SLEEP in Classic Quotes

Simple words can express big ideas - learn how great writers to make beautiful sentences with common words.
Quotes from Great Expectations by Charles Dickens
Free Online Vocabulary Test
K12, SAT, GRE, IELTS, TOEFL
 Search Panel
Word:
You may input your word or phrase.
Author:
Book:
 
Stems:
If search object is a contraction or phrase, it'll be ignored.
Sort by:
Each search starts from the first page. Its result is limited to the first 17 sentences. If you upgrade to a VIP account, you will see up to 500 sentences for one search.
Common Search Words
 Current Search - sleep in Great Expectations
1  He forged wills, this blade did, if he didn't also put the supposed testators to sleep too.
Great Expectations By Charles Dickens
Get Context   In Chapter XXIV
2  He had rolled a handkerchief round his head, and his face was set and lowering in his sleep.
Great Expectations By Charles Dickens
Get Context   In Chapter XXXIX
3  His back was towards me, and he had his arms folded, and was nodding forward, heavy with sleep.
Great Expectations By Charles Dickens
Get Context   In Chapter III
4  It was the first time I had ever lain down to rest in Satis House, and sleep refused to come near me.
Great Expectations By Charles Dickens
Get Context   In Chapter XXXVIII
5  It happened so to catch her fancy that she took it up in a low brooding voice as if she were singing in her sleep.
Great Expectations By Charles Dickens
Get Context   In Chapter XII
6  I put my light out, and crept into bed; and it was an uneasy bed now, and I never slept the old sound sleep in it any more.
Great Expectations By Charles Dickens
Get Context   In Chapter XVIII
7  I was afraid to sleep, even if I had been inclined, for I knew that at the first faint dawn of morning I must rob the pantry.
Great Expectations By Charles Dickens
Get Context   In Chapter II
8  As soon as this volume began to circulate, Mr. Wopsle's great-aunt fell into a state of coma, arising either from sleep or a rheumatic paroxysm.
Great Expectations By Charles Dickens
Get Context   In Chapter X
9  My only other remembrances of the great festival are, That they wouldn't let me go to sleep, but whenever they saw me dropping off, woke me up and told me to enjoy myself.
Great Expectations By Charles Dickens
Get Context   In Chapter XIII
10  He was very much pleased by my asking if I might sleep in my own little room, and I was pleased too; for I felt that I had done rather a great thing in making the request.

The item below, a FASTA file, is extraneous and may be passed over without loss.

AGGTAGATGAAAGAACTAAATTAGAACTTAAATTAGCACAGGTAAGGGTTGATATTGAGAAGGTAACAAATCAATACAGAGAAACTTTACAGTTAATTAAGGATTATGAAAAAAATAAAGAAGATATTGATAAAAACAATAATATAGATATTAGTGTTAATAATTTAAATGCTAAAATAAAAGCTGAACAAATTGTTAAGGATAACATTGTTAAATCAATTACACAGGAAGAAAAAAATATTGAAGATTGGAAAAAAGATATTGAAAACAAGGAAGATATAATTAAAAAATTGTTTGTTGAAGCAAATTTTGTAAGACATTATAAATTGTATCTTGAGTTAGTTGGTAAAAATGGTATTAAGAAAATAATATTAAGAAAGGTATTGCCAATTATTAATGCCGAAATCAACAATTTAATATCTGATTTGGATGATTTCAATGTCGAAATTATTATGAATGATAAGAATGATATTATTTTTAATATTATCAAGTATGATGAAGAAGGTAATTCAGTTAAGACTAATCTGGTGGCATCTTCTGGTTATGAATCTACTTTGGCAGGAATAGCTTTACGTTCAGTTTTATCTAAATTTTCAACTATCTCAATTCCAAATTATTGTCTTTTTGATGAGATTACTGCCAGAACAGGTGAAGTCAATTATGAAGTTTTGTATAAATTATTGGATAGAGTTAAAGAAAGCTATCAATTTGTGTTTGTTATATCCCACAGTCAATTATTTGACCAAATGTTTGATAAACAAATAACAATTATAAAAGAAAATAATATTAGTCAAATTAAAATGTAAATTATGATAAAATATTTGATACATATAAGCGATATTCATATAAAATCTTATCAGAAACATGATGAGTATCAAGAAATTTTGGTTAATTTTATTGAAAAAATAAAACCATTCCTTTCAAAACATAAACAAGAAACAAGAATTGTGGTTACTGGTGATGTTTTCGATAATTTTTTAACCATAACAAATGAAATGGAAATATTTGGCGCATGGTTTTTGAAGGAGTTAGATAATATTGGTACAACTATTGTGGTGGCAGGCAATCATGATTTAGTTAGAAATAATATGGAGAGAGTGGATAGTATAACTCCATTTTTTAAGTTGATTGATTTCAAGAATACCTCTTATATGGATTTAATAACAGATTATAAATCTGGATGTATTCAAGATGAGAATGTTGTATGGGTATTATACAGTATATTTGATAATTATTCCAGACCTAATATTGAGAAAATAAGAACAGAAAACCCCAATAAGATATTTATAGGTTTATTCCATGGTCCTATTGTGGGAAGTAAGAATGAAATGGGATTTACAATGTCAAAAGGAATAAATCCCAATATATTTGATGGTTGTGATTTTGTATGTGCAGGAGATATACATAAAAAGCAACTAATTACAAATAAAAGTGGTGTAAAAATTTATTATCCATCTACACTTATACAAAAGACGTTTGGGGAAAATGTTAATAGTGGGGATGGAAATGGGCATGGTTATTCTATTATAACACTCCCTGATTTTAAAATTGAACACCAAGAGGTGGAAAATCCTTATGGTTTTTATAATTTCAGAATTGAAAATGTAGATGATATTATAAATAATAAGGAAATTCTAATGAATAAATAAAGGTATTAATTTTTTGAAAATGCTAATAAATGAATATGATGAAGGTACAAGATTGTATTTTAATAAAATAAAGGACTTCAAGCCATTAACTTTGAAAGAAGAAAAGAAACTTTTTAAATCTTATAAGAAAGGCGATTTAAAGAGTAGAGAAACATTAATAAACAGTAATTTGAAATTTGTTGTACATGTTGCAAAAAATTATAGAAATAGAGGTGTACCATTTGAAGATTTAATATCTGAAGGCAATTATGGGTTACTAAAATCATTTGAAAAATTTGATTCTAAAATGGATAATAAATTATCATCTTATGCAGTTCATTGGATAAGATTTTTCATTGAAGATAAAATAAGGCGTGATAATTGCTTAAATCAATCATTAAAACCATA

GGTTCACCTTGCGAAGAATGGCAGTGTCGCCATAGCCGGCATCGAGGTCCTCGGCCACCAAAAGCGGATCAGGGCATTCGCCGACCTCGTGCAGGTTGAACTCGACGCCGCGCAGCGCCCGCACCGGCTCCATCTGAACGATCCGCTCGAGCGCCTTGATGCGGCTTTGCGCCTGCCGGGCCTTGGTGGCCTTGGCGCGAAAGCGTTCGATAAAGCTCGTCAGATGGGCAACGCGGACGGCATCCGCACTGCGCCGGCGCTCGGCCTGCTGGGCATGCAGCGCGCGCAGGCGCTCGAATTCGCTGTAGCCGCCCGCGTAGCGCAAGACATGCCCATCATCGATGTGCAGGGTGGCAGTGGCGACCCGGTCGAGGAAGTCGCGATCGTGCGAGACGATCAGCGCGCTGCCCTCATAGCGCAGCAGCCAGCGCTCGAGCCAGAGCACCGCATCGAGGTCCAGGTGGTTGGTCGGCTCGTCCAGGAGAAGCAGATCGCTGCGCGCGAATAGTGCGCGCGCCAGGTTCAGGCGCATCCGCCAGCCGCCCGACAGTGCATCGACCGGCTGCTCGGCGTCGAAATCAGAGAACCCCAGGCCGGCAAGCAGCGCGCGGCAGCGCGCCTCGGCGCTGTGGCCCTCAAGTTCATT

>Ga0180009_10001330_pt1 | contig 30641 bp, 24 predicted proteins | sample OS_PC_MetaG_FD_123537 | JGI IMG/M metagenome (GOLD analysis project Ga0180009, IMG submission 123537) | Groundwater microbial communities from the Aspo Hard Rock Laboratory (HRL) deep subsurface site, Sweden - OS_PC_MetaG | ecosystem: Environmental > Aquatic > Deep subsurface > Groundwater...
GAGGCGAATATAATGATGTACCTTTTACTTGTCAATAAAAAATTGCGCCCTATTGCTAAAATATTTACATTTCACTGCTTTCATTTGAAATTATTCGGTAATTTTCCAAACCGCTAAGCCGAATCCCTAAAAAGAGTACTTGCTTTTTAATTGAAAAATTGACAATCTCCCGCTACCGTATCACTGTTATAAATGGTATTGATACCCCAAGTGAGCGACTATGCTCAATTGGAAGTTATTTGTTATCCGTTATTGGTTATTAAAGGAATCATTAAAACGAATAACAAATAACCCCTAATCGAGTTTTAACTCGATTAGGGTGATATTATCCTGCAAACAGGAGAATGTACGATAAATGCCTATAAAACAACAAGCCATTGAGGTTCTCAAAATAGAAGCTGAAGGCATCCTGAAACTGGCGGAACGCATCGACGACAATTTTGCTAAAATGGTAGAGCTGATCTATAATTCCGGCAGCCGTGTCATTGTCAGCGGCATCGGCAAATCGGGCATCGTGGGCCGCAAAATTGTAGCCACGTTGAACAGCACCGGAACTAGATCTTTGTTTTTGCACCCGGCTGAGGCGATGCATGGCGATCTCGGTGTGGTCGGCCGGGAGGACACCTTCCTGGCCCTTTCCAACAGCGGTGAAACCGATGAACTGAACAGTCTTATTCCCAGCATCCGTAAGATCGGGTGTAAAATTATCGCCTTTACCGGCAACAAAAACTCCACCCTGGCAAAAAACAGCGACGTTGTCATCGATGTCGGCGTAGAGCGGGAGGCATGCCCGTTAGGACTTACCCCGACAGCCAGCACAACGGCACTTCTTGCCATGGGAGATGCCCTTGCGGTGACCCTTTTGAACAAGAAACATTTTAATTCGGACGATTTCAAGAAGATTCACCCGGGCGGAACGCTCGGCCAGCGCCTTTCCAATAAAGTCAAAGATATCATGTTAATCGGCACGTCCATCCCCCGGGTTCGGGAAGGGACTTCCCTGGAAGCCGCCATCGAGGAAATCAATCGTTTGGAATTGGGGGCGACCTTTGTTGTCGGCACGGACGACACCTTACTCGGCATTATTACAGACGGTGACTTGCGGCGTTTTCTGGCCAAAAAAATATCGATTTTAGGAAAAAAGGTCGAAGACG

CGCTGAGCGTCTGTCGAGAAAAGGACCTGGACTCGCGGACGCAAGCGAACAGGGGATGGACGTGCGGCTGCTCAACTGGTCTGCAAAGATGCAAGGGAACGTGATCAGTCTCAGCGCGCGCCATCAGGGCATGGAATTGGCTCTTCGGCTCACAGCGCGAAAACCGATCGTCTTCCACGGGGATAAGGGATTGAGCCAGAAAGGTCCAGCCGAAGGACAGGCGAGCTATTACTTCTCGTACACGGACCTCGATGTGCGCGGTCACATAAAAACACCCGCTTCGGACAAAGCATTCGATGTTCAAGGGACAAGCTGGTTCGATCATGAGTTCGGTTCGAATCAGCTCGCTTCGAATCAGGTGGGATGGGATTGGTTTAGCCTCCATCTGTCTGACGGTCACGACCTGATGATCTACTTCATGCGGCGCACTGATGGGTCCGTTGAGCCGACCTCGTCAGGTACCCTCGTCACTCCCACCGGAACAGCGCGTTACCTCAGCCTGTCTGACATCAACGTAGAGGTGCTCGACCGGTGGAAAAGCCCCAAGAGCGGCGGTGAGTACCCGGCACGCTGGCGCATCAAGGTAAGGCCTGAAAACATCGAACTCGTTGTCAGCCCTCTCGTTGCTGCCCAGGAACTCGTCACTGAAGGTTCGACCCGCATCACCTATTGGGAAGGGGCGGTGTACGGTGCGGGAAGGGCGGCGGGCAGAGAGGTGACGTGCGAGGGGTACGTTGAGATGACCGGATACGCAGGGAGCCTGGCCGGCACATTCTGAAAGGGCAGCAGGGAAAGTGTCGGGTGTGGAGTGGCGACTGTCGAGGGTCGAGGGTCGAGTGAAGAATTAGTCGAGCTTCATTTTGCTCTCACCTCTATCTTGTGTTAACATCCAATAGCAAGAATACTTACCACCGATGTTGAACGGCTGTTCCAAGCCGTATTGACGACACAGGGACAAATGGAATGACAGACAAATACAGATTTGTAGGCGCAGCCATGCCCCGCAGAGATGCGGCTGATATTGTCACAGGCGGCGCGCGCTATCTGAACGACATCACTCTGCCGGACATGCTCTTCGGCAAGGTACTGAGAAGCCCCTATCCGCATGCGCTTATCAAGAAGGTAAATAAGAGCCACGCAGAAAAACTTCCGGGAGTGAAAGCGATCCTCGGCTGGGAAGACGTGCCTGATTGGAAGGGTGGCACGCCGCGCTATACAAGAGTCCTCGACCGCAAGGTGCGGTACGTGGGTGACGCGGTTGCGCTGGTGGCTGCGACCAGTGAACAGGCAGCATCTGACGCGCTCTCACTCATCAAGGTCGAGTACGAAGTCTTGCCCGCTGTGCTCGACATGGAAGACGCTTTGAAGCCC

Great Expectations By Charles Dickens
Get Context   In Chapter XXXV
11  But I had as sound a sleep in that lodging as in the most superior accommodation the Boar could have given me, and the quality of my dreams was about the same as in the best bedroom.
Great Expectations By Charles Dickens
Get Context   In Chapter LVIII
12  I coaxed myself to sleep by thinking of Miss Havisham's, next Wednesday; and in my sleep I saw the file coming at me out of a door, without seeing who held it, and I screamed myself awake.
Great Expectations By Charles Dickens
Get Context   In Chapter X
13  Biddy was astir so early to get my breakfast, that, although I did not sleep at the window an hour, I smelt the smoke of the kitchen fire when I started up with a terrible idea that it must be late in the afternoon.
Great Expectations By Charles Dickens
Get Context   In Chapter XIX
14  When I awoke without having parted in my sleep with the perception of my wretchedness, the clocks of the Eastward churches were striking five, the candles were wasted out, the fire was dead, and the wind and rain intensified the thick black darkness.
Great Expectations By Charles Dickens
Get Context   In Chapter XXXIX
15  As there was full an hour and a half between me and daylight, I dozed again; now, waking up uneasily, with prolix conversations about nothing, in my ears; now, making thunder of the wind in the chimney; at length, falling off into a profound sleep from which the daylight woke me with a start.
Great Expectations By Charles Dickens
Get Context   In Chapter XL
16  Mr. Wopsle's great-aunt kept an evening school in the village; that is to say, she was a ridiculous old woman of limited means and unlimited infirmity, who used to go to sleep from six to seven every evening, in the society of youth who paid two pence per week each, for the improving opportunity of seeing her do it.
Great Expectations By Charles Dickens
Get Context   In Chapter VII